Triple negative breast cancer (TNBC) is one of many forms of breast cancer.
Forms of breast cancer are generally diagnosed based on the presence or absence of three “receptors” known to fuel most breast cancer tumors: estrogen, progesterone and HER2-neu.
A diagnosis of TNBC means that the tumor in question is estrogenreceptor negative, progesterone-receptor negative and Her2-negative. In other words, triple negative breast cancer tumors do not exhibit any of the three known receptors.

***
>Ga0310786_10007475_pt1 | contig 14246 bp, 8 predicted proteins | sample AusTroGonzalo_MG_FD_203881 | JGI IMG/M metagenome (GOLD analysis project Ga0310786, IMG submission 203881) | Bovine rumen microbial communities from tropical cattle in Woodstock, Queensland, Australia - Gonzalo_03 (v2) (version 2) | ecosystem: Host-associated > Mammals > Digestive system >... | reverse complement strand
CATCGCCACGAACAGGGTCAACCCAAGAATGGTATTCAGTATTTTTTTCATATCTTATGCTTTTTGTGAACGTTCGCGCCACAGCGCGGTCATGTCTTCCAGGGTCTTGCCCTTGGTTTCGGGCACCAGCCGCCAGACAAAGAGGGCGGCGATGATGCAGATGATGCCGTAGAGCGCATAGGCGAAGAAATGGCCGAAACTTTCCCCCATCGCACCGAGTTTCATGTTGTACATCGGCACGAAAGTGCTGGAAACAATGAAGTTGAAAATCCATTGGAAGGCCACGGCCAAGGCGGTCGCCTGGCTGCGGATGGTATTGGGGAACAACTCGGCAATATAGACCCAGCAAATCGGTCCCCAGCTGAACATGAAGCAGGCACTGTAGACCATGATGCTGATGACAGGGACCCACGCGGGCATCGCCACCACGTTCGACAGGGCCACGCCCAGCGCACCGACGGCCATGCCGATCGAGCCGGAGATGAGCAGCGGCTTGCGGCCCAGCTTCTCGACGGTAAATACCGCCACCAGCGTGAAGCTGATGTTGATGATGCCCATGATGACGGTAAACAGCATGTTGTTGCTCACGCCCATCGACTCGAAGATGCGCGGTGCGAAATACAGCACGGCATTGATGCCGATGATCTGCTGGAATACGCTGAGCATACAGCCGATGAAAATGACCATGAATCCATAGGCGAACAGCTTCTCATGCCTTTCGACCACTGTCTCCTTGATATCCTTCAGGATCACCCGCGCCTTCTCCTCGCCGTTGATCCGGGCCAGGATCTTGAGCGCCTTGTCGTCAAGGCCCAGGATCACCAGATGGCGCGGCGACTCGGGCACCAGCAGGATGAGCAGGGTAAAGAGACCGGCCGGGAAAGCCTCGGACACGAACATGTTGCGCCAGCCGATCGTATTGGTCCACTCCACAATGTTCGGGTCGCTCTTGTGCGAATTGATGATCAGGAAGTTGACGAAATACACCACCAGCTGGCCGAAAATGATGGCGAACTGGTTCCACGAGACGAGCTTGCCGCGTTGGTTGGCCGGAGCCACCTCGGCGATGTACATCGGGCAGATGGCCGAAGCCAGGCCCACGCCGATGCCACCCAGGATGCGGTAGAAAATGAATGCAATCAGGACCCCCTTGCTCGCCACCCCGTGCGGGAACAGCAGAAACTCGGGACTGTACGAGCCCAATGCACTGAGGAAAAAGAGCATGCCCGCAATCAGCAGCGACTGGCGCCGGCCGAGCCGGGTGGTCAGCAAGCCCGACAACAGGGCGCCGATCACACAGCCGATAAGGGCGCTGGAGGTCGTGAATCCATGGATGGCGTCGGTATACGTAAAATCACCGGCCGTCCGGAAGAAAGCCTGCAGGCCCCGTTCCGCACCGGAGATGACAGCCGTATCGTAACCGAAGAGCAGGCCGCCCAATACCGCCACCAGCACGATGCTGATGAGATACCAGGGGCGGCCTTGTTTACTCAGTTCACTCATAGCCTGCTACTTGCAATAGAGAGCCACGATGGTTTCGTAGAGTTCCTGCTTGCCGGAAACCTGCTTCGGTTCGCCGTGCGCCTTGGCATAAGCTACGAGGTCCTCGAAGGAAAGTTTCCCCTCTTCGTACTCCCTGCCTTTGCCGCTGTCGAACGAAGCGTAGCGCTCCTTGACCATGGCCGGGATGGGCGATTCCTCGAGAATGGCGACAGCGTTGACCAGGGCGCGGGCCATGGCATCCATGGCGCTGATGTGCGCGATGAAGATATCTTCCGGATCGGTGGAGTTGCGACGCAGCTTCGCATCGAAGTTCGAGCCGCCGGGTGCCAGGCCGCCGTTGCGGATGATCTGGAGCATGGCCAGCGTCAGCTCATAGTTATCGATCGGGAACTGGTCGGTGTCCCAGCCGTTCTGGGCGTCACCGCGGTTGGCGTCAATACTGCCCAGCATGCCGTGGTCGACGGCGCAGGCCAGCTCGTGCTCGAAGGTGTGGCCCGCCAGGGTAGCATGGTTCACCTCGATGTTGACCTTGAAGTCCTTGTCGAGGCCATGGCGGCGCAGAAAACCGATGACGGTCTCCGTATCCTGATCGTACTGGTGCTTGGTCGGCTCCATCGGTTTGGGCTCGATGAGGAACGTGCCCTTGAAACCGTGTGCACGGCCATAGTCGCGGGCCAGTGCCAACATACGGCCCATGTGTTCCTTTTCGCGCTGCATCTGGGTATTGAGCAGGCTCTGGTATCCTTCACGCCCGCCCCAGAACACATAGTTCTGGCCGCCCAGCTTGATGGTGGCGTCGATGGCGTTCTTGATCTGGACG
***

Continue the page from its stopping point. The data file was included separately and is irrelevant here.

Receptor-targeting therapies have fueled tremendous recent advances in the fight against breast cancer. Unfortunately, there is no such targeted therapy for triple negative breast cancer.
TNBC tends to be more aggressive, more likely to recur, and more difficult to treat because there is no targeted treatment.
TNBC disproportionately strikes younger women, women of African, Latina or Caribbean descent, and those with BRCA1 mutations.
Approximately every half hour, another woman in the US is diagnosed with triple negative breast cancer.